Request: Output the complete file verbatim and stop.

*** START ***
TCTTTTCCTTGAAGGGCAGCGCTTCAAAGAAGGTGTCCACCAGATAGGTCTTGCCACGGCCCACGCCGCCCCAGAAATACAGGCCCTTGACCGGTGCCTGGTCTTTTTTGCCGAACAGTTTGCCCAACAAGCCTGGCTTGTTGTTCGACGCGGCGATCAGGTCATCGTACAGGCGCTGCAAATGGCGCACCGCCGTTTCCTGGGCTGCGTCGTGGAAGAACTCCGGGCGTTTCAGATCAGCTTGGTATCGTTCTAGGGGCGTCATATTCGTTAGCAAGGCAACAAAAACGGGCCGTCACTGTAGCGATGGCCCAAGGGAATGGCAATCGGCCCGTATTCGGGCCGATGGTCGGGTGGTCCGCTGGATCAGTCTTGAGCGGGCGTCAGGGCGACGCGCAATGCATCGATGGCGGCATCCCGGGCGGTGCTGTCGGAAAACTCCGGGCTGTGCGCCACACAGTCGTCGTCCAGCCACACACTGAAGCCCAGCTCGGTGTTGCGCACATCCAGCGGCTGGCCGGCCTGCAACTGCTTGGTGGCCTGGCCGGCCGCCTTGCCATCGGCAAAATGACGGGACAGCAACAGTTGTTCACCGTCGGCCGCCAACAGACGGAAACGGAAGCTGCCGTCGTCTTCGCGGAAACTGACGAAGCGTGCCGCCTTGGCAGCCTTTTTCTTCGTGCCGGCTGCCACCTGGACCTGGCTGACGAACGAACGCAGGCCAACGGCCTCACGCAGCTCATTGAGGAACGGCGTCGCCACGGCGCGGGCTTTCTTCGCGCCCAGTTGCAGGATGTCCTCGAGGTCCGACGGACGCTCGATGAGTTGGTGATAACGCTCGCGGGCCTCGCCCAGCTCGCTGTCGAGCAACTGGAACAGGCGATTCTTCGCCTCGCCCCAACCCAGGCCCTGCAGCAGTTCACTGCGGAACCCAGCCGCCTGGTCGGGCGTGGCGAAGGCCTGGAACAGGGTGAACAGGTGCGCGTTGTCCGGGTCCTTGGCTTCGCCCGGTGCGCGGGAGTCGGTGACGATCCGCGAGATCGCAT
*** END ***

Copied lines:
TCTTTTCCTTGAAGGGCAGCGCTTCAAAGAAGGTGTCCACCAGATAGGTCTTGCCACGGCCCACGCCGCCCCAGAAATACAGGCCCTTGACCGGTGCCTGGTCTTTTTTGCCGAACAGTTTGCCCAACAAGCCTGGCTTGTTGTTCGACGCGGCGATCAGGTCATCGTACAGGCGCTGCAAATGGCGCACCGCCGTTTCCTGGGCTGCGTCGTGGAAGAACTCCGGGCGTTTCAGATCAGCTTGGTATCGTTCTAGGGGCGTCATATTCGTTAGCAAGGCAACAAAAACGGGCCGTCACTGTAGCGATGGCCCAAGGGAATGGCAATCGGCCCGTATTCGGGCCGATGGTCGGGTGGTCCGCTGGATCAGTCTTGAGCGGGCGTCAGGGCGACGCGCAATGCATCGATGGCGGCATCCCGGGCGGTGCTGTCGGAAAACTCCGGGCTGTGCGCCACACAGTCGTCGTCCAGCCACACACTGAAGCCCAGCTCGGTGTTGCGCACATCCAGCGGCTGGCCGGCCTGCAACTGCTTGGTGGCCTGGCCGGCCGCCTTGCCATCGGCAAAATGACGGGACAGCAACAGTTGTTCACCGTCGGCCGCCAACAGACGGAAACGGAAGCTGCCGTCGTCTTCGCGGAAACTGACGAAGCGTGCCGCCTTGGCAGCCTTTTTCTTCGTGCCGGCTGCCACCTGGACCTGGCTGACGAACGAACGCAGGCCAACGGCCTCACGCAGCTCATTGAGGAACGGCGTCGCCACGGCGCGGGCTTTCTTCGCGCCCAGTTGCAGGATGTCCTCGAGGTCCGACGGACGCTCGATGAGTTGGTGATAACGCTCGCGGGCCTCGCCCAGCTCGCTGTCGAGCAACTGGAACAGGCGATTCTTCGCCTCGCCCCAACCCAGGCCCTGCAGCAGTTCACTGCGGAACCCAGCCGCCTGGTCGGGCGTGGCGAAGGCCTGGAACAGGGTGAACAGGTGCGCGTTGTCCGGGTCCTTGGCTTCGCCCGGTGCGCGGGAGTCGGTGACGATCCGCGAGATCGCAT